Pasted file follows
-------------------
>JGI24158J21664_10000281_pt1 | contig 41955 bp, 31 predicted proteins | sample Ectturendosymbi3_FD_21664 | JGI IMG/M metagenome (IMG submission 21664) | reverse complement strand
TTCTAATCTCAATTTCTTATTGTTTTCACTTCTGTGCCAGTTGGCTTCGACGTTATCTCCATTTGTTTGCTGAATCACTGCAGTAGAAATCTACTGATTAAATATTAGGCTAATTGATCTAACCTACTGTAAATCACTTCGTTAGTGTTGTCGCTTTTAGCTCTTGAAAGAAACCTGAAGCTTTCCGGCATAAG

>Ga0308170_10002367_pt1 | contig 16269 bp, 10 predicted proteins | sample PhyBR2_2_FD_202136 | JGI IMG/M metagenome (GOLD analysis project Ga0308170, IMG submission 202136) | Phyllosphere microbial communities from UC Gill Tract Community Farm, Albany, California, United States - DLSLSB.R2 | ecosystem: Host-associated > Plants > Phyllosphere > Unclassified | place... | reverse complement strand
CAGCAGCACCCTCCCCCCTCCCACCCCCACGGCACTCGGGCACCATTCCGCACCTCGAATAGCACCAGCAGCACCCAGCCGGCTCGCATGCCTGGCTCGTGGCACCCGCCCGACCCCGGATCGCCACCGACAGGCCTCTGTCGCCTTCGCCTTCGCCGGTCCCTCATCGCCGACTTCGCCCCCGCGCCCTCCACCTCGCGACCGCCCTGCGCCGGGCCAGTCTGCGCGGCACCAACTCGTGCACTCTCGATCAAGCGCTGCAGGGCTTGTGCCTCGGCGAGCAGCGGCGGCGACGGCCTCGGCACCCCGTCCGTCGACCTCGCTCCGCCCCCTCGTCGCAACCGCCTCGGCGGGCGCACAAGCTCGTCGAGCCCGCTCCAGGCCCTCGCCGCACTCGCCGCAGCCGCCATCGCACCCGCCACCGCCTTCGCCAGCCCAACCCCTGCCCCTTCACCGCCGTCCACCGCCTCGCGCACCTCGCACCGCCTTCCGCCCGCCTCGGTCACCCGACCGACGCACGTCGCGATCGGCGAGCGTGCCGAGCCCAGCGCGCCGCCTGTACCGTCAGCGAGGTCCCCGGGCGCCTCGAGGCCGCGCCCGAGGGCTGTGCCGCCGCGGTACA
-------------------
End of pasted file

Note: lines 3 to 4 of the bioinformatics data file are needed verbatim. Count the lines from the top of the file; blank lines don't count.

>Ga0308170_10002367_pt1 | contig 16269 bp, 10 predicted proteins | sample PhyBR2_2_FD_202136 | JGI IMG/M metagenome (GOLD analysis project Ga0308170, IMG submission 202136) | Phyllosphere microbial communities from UC Gill Tract Community Farm, Albany, California, United States - DLSLSB.R2 | ecosystem: Host-associated > Plants > Phyllosphere > Unclassified | place... | reverse complement strand
CAGCAGCACCCTCCCCCCTCCCACCCCCACGGCACTCGGGCACCATTCCGCACCTCGAATAGCACCAGCAGCACCCAGCCGGCTCGCATGCCTGGCTCGTGGCACCCGCCCGACCCCGGATCGCCACCGACAGGCCTCTGTCGCCTTCGCCTTCGCCGGTCCCTCATCGCCGACTTCGCCCCCGCGCCCTCCACCTCGCGACCGCCCTGCGCCGGGCCAGTCTGCGCGGCACCAACTCGTGCACTCTCGATCAAGCGCTGCAGGGCTTGTGCCTCGGCGAGCAGCGGCGGCGACGGCCTCGGCACCCCGTCCGTCGACCTCGCTCCGCCCCCTCGTCGCAACCGCCTCGGCGGGCGCACAAGCTCGTCGAGCCCGCTCCAGGCCCTCGCCGCACTCGCCGCAGCCGCCATCGCACCCGCCACCGCCTTCGCCAGCCCAACCCCTGCCCCTTCACCGCCGTCCACCGCCTCGCGCACCTCGCACCGCCTTCCGCCCGCCTCGGTCACCCGACCGACGCACGTCGCGATCGGCGAGCGTGCCGAGCCCAGCGCGCCGCCTGTACCGTCAGCGAGGTCCCCGGGCGCCTCGAGGCCGCGCCCGAGGGCTGTGCCGCCGCGGTACA